Chip said as the son grows up, he wishes he had super powers, too.
“It’s kind of a journey in finding out what it means to be super,” Chip said. “Basically, you don’t need powers to be super, in that individuals with Down syndrome can be super without having to do everything that everybody else does.
“They can do things better than other people—different things than other people—just like anyone else.”
A trying ordeal
To understand Chip’s inspiration for his graphic novel is to know the challenge faced by the Reece family since the summer of 2010.
Chip and Amy were married almost 10 years ago. With degrees in social work, the couple have worked in a variety of positions in that field, starting as house parents at a boys home in Omaha, Neb. Chip currently works as a workforce professional in Wichita, where the family resides.
In 2010, the couple learned that Amy was pregnant with their first child. But as the due date neared, doctors alerted them to complications.
“A couple of months before we had him, they found out he had some characteristics of Down syndrome,” Chip said. “They also could see he would have at least one major heart defect.”
Oliver “Ollie” Lelan Reece was born June 21. Mixed with the joy of his arrival was more unsettling news from the doctors.
“They found out pretty quickly that he had another heart defect that complicated matters even worse,” Chip said.
The infant was flown by medical helicopter from Wesley Hospital in Wichita to Children’s Mercy Hospital in Kansas City, where he lived for five months before the couple could take him home the first time.
“Within in 10 days of life, he had open-heart surgery on the minor defect that he had, which was a pinched aortic arch,” Chip said. “Once he had that done, it was basically a fight for life until another, later surgery. Two heart defects working together caused quite a few problems.”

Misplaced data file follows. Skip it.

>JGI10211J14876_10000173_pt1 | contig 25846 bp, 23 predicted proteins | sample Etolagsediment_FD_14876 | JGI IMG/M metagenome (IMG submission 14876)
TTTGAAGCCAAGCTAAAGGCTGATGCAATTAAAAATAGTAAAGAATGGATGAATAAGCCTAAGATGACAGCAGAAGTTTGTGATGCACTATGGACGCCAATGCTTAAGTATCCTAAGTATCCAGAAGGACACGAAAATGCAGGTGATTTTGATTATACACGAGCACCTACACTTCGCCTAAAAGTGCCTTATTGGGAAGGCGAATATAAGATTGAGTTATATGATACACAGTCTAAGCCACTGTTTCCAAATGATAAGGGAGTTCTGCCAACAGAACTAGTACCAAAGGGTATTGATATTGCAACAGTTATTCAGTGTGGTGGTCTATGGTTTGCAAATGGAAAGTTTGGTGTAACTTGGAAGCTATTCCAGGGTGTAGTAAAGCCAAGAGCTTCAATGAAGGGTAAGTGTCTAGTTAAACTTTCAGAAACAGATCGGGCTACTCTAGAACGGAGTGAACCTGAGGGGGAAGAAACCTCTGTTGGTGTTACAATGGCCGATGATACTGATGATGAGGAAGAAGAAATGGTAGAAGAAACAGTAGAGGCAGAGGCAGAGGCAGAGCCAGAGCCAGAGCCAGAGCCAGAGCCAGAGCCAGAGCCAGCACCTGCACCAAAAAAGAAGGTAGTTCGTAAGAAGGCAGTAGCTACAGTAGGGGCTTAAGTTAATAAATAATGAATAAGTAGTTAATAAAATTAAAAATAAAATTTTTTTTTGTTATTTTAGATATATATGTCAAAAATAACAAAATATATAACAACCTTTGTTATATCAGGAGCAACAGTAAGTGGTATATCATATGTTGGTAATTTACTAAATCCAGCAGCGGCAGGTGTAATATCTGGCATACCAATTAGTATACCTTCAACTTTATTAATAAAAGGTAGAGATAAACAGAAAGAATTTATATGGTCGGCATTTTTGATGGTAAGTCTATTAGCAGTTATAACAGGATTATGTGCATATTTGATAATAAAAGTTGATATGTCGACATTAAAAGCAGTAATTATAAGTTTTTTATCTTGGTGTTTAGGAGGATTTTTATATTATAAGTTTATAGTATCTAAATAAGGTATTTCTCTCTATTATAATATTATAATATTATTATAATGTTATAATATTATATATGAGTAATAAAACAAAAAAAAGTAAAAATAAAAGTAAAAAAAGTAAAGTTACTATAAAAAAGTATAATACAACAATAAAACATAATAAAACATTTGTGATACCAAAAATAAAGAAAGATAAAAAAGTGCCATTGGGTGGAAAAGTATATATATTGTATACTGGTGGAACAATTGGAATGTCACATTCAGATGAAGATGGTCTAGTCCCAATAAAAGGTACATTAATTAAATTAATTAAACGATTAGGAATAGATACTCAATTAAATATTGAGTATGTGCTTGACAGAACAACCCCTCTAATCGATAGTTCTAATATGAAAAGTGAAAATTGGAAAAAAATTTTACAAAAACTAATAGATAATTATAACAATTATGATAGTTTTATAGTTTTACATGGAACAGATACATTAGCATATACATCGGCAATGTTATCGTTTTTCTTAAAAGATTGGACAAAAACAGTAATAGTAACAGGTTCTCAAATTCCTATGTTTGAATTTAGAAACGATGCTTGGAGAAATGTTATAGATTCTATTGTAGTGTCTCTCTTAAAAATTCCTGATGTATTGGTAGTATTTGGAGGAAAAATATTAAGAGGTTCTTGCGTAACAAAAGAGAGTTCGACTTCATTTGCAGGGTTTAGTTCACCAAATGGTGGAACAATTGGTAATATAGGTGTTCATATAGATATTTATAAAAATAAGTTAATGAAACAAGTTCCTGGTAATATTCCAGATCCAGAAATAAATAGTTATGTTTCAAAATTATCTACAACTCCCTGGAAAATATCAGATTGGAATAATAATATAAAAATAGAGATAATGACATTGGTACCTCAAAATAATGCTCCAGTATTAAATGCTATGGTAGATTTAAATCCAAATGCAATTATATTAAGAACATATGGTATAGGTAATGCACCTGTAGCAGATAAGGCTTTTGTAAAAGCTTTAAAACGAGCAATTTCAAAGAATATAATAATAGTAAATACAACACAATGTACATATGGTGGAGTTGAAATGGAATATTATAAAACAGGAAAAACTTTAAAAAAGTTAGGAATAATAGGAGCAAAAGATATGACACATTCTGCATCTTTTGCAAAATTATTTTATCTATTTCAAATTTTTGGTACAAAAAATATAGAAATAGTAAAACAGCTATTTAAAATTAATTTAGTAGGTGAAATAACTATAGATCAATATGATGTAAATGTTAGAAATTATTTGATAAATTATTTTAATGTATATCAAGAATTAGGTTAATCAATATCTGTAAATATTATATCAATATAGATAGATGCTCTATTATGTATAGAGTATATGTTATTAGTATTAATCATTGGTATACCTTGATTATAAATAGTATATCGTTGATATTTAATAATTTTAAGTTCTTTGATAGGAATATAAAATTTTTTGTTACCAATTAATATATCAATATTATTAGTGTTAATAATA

Two more procedures followed, one for a pulmonary band replacement, which improved Ollie’s ability to breathe, and later a second procedure that involved both an AV canal and a pulmonary de-banding.
In total, Ollie has spent close to eight months in the pediatric intensive care unit. Now at home, he is coming off his ventilator, but still has a trach and G tube to assist him with breathing and feeding.
The ordeal has left the couple grateful for “amazing” the medical professionals in Kansas City, the benefits of the Ronald McDonald House near the hospital, the Caring Bridge website that helped them keep family members and friends updated on Ollie’s situation.
“What it came down to is that nothing was in our control,” Chip said. “We had to trust that God would take care of Ollie and us. Many means were used to get us through that. The most obvious being that Ollie survived despite the odds.”
The couple’s list of miracles includes a surprising job offer after Chip found out his job was eliminated because of Medicaid cuts and Amy lost her job because she had maxed out her family medical leave.